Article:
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'Citizens United' Case Gets Renewed Scrutiny

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As early as Monday, the Supreme Court could decide to revisit its landmark Citizens United ruling of two and a half years ago.

That case gave corporations the green light to spend unlimited amounts in political campaigns. Now, a Montana case could lead the high court to take a second look at Citizens United.

Meanwhile, the role of Chief Justice John Roberts in the case is also raising questions in Congress.

Politicians have battled on Capitol Hill over the Citizens United decision ever since the Supreme Court's ruling in January 2010. Days later, as President Obama delivered his State of the Union address, he scolded the Supreme Court justices who sat right below him.

"With all due deference to separation of powers, last week the Supreme Court reversed a century of law that I believe will open the floodgates for special interests — including foreign corporations — to spend without limit in our elections," the president said.

Indeed, much of the mountain of campaign money raised this year would not be allowed had it not been for a series of rulings from the court headed by Roberts. And a huge share of that money is benefiting Republican candidates.

Praise And Disapproval

On Friday, Senate Minority Leader Mitch McConnell, R-Ky., praised the Roberts court at a meeting of the conservative Faith and Freedom Coalition.

"Now, you know, we haven't always agreed with decisions we've gotten in court, but on this issue, the court's been pretty good," he said. "The courts have said Congress does not have the authority to muzzle political speech."

In fact, in 2007 the Roberts court also partly overturned a 4-year-old ruling that upheld the McCain-Feingold campaign finance law. That was only two years after Roberts had assured senators that he respected the doctrine of stare decisis, a Latin term for giving much deference to previous court decisions.

Alabama Republican Sen. Jeff Sessions says the court was right to tackle campaign finance.

"It was ripe. It had been out there for a number of years. The country needed an answer," he says.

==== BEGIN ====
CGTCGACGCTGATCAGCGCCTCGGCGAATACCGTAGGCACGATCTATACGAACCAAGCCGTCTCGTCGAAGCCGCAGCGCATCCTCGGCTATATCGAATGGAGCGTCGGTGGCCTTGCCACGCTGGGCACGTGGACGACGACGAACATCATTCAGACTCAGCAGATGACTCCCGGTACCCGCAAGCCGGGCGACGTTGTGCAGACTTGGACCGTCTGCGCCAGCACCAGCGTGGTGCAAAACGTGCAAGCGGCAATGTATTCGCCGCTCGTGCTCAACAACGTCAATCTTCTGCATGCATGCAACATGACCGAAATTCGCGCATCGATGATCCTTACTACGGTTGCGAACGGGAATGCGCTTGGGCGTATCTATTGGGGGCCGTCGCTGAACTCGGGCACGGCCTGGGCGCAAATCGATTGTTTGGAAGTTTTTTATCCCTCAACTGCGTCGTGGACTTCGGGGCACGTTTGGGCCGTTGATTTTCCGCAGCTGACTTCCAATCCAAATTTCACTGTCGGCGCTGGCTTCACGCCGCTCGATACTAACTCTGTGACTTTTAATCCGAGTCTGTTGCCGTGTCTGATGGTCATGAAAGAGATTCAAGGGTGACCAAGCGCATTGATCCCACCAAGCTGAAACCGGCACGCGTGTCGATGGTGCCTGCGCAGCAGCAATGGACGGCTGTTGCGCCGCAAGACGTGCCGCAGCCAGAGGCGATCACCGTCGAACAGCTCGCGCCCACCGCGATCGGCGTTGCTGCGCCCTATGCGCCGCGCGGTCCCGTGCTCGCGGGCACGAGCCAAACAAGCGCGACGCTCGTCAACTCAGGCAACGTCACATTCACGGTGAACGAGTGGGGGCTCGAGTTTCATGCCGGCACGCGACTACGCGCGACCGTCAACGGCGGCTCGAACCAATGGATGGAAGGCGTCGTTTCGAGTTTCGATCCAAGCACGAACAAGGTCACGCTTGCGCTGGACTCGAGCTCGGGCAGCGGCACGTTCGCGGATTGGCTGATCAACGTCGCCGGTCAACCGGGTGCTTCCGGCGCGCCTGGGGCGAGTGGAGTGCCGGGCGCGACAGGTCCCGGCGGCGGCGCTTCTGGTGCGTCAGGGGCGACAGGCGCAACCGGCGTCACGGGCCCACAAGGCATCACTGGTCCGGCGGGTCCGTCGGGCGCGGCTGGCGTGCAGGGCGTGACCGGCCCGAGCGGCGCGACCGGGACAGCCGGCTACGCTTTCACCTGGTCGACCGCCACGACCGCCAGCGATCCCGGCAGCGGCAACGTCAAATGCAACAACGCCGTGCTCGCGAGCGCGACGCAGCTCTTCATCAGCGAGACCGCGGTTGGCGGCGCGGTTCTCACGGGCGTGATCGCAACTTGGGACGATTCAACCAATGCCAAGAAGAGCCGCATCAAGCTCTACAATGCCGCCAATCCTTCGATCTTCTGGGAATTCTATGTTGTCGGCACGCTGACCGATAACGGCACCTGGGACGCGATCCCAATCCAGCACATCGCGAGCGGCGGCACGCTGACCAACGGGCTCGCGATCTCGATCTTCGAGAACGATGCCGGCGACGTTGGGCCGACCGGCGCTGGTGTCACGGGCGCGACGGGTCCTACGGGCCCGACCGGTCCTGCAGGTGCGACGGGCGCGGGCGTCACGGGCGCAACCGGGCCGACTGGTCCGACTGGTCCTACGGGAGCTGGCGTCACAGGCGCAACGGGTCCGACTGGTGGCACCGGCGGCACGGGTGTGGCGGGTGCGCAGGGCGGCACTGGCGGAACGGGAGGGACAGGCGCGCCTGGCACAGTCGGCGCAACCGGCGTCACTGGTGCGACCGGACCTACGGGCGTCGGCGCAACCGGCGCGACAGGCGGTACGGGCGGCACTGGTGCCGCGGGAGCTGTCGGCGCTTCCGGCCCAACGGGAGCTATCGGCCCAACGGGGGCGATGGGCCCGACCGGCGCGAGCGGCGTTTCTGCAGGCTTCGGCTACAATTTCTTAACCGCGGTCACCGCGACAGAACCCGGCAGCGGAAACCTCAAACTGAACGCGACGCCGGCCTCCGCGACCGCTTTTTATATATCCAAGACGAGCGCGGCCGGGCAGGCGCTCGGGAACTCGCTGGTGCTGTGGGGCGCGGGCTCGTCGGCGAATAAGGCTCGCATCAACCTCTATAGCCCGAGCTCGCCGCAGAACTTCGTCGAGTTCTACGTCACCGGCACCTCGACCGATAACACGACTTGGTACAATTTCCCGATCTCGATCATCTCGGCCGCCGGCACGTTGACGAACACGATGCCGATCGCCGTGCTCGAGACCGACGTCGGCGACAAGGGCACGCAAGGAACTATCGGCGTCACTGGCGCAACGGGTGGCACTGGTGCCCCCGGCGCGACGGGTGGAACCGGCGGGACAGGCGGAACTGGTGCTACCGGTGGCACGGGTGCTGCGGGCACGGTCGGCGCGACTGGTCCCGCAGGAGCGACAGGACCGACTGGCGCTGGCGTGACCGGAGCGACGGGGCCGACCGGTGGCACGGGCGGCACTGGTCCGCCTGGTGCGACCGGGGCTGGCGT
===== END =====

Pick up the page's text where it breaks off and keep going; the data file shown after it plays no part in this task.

But critics of the court say it took a narrow question — whether a TV-on-demand documentary about Democrat Hillary Clinton could be shown in the weeks leading up to the 2008 presidential primaries — and answered it by vastly easing restrictions on corporate campaign spending.

"The court got way, way, way ahead of its skis here," says Sen. Sheldon Whitehouse, a Rhode Island Democrat. He has filed a friend of the court brief demanding that the high court reverse its Citizens United decision.

"It was a decision they were so eager to make, but now I think they're embarrassed by the wild discrepancy between the world as they presumed it in their written decision and the world as we see it around us, post-Citizens United," he says.

Roberts' Role

Arizona Sen. John McCain, the Republican who co-sponsored the McCain-Feingold law, voted to confirm Roberts as chief justice. McCain now has regrets.

"I am more disappointed in him than any of the other four that voted to overturn McCain-Feingold," McCain says.

At his confirmation hearing nearly seven years ago, Roberts compared judges to umpires: They don't make the rules, he said, they apply them.

"Judges have to have the humility to recognize that they operate within a system of precedent shaped by other judges equally striving to live up to the judicial oath," Roberts said.

Former Pennsylvania Sen. Arlen Specter was the Republican chairman of that hearing. Now a Democrat, Specter says Roberts has made a complete U-turn.

"There's no doubt that in Citizens United, Chief Justice Roberts did not follow what he described as modesty, a nonactivism, or not giving a jolt to the system," Specter says. "Citizens United was a tremendous jolt to the system."

But Ilya Shapiro of the libertarian Cato Institute says the chief justice did adhere to stare decisis: "Chief Justice Roberts' opinion is a very clear exposition of the modern doctrine of stare decisis, as it stands."

Campaign finance expert Richard Hasen, who teaches at the University of California, Irvine's law school, says the question is not so much whether the Roberts court respected precedent.

"I think the problem is more one of hypocrisy — that if you say that you're a neutral umpire and that you're going to give extra respect to precedents, and then you don't, then it looks hypocritical."

Hasen predicts Citizens United will be overturned by a less conservative Supreme Court someday.

Copyright 2012 National Public Radio. To see more, visit http://www.npr.org/.

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